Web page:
3. I worked and worshipped with Dr. Whitworth for nearly 10 years. I also remember “Sandalstrap” and how kind Albin was to him despite his obvious lack of ability. But that is Albin–KIND, encouraging, accepting, and always lifting up the love and presence of God. Sandalstrap’s backhanded suggestion that Albin had an ego problem is laughable for anyone who’s actually LISTENED to what the man says. Compliment him: he will thank you but immediately respond by drawing attention to the Spirit of God that was present–or the talents and participation of others (especially the choir) in the event. In all the years I have known him, I have never heard him utter anything that could be considered self-aggrandizing. Oddly, the only people I’ve ever heard accuse Albin of getting “too big” are people who’s own bloated ego causes them to project their problems outwardly–like perhaps the sport-is-my-religion preacher at the center of this mess…and maybe a couple of musicians (including Sandalstrap and a certain flute player) who just don’t measure up on their own and, in spite of the fact that they can’t wait to take their place in the orchestra, have spent years trying to convince other’s that Albin is what they are…insecure egotists. This new pictures on the FUMC web site tell the sad story. Albin’s doing fine–ministering all over–his last gig was at th Whitehouse. But there are hundreds of people who no longer have a church home–whose church family is scattered–whose pastor (at the last charge conference) called them “weeds”. Sad. Very, very sad.

  4. Albin does have an ego problem. Albin is a very kind man, but once you get to know the real person, the ego comes out.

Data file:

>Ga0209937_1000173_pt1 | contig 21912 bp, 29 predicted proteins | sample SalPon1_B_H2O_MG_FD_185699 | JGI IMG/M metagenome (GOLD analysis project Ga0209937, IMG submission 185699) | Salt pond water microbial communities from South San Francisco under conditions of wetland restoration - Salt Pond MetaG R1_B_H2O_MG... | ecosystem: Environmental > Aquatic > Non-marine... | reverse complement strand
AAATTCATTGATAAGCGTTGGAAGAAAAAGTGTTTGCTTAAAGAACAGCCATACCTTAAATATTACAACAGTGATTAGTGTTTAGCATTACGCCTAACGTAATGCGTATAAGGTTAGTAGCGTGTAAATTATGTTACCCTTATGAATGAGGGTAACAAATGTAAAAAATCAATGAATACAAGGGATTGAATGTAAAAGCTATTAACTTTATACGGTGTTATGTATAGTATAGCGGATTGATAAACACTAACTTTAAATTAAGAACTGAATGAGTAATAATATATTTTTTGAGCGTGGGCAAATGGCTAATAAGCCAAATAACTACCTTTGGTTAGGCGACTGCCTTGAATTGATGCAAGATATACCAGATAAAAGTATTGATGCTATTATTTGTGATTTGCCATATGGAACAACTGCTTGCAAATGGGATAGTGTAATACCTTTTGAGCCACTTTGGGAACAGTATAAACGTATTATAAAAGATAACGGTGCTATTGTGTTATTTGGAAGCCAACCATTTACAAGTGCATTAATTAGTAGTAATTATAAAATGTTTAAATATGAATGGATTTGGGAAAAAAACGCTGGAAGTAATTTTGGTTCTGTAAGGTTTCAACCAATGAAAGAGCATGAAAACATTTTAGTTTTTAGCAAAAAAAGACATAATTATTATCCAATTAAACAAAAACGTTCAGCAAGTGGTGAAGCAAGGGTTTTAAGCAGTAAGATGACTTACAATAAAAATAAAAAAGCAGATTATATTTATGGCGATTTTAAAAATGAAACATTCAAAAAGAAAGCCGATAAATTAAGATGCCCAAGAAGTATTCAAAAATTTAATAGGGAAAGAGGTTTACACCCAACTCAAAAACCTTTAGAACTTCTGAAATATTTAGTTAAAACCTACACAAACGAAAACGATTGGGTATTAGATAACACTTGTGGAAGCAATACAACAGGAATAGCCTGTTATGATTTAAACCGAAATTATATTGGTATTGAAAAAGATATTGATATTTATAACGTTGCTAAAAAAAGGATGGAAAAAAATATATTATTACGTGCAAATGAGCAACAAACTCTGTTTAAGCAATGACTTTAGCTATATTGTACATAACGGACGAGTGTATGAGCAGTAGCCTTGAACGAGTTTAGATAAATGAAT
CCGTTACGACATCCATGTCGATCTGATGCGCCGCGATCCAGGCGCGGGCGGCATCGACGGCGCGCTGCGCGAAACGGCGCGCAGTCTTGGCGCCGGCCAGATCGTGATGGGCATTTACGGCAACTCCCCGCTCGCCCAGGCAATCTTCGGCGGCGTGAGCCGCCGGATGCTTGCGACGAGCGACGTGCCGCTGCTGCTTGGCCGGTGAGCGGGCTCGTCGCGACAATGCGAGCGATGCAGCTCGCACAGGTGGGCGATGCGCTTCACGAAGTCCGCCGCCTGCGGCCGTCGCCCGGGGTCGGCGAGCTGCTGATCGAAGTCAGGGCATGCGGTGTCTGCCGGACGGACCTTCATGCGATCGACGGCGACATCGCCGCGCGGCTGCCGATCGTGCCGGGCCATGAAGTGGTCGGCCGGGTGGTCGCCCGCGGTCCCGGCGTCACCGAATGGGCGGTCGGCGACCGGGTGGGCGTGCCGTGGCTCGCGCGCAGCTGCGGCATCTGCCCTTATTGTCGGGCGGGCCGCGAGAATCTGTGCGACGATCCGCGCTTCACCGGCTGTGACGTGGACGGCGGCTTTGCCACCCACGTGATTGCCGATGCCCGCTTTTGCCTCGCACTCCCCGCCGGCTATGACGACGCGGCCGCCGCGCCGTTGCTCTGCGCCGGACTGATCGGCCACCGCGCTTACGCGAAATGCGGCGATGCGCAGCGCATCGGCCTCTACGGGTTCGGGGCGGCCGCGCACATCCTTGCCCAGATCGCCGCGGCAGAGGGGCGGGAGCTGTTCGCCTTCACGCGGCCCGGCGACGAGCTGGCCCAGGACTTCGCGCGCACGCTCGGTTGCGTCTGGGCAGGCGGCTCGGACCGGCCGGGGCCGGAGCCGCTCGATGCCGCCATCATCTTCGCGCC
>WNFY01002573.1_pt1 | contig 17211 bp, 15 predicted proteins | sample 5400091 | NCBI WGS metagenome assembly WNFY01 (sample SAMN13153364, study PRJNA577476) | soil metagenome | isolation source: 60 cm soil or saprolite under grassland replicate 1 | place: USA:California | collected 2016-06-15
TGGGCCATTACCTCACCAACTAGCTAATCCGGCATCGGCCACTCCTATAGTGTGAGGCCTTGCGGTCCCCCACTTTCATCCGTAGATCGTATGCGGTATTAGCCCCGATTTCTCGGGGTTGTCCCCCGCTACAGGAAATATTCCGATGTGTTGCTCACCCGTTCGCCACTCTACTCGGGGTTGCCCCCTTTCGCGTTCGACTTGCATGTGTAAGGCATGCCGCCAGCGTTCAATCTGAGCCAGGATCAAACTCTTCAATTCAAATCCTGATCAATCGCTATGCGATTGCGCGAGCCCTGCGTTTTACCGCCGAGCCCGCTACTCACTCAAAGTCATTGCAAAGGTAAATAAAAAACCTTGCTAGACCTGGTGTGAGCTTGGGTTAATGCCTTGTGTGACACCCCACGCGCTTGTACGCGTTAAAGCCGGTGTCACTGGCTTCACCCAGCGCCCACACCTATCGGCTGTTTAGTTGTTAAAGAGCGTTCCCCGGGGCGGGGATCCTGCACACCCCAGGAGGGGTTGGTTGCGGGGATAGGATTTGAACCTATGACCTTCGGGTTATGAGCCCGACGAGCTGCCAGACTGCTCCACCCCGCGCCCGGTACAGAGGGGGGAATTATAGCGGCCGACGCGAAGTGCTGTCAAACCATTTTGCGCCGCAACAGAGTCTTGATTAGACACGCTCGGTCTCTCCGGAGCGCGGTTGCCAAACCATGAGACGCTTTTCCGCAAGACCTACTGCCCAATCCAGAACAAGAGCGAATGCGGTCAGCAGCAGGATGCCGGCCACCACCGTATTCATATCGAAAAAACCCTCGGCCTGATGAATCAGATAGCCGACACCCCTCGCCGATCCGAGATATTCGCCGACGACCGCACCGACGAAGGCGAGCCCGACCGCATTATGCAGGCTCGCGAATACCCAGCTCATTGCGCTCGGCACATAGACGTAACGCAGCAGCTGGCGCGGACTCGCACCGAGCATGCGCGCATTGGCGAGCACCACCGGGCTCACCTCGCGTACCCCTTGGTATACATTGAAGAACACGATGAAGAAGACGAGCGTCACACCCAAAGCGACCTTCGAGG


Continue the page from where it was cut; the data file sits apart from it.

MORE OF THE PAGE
5. You know what is interesting. Tollhouse Cookie said on January 1st that hundreds of people no longer have a church home, but a group of people who left First Church because of the issues going on, have been able to start a new church which is flourishing. The average attendance in the short time that it has existed averages 138 people. Last week we had 140. The last 5th Sunday musicale had over 600 people at 2 evening services. And even more interesting is that FUMC members attended the service. As Albin once told us, many churches have a falling out between a pastor and the music director. The churches flourish, which is my prayer for FUMC everyday. People leave and start new churches… if they didn’t what would happen to one church when it had too many people that it could no longer accommodate them all. Most of the Methodist churches in Lexington and KY has branched off FUMC and most of them seem to be flourishing. I grew up in FUMC and have actually seen some major issues more recently (why would 5 staff members leave for no reason?). The great children’s program that used to be there has disappeared, as well as a youth group that used to be strong in the church. But at least over 100 people who did leave FUMC due to issues with the Preacher, District Superintendent and Bishop do once again have a church home where they can have traditional worship, where Albin and the choir are able to spread God’s word to other people and a family that at one point felt torn are worshiping together once again. I don’t know how many churches these days have a congregation who gets there about an hour early just to visit and some of which are there an hour after the service visiting and greeting. Just a reminder to us all, where two or three are gathered, there God is as well. As we sing each week, “God be with us till we meet again.”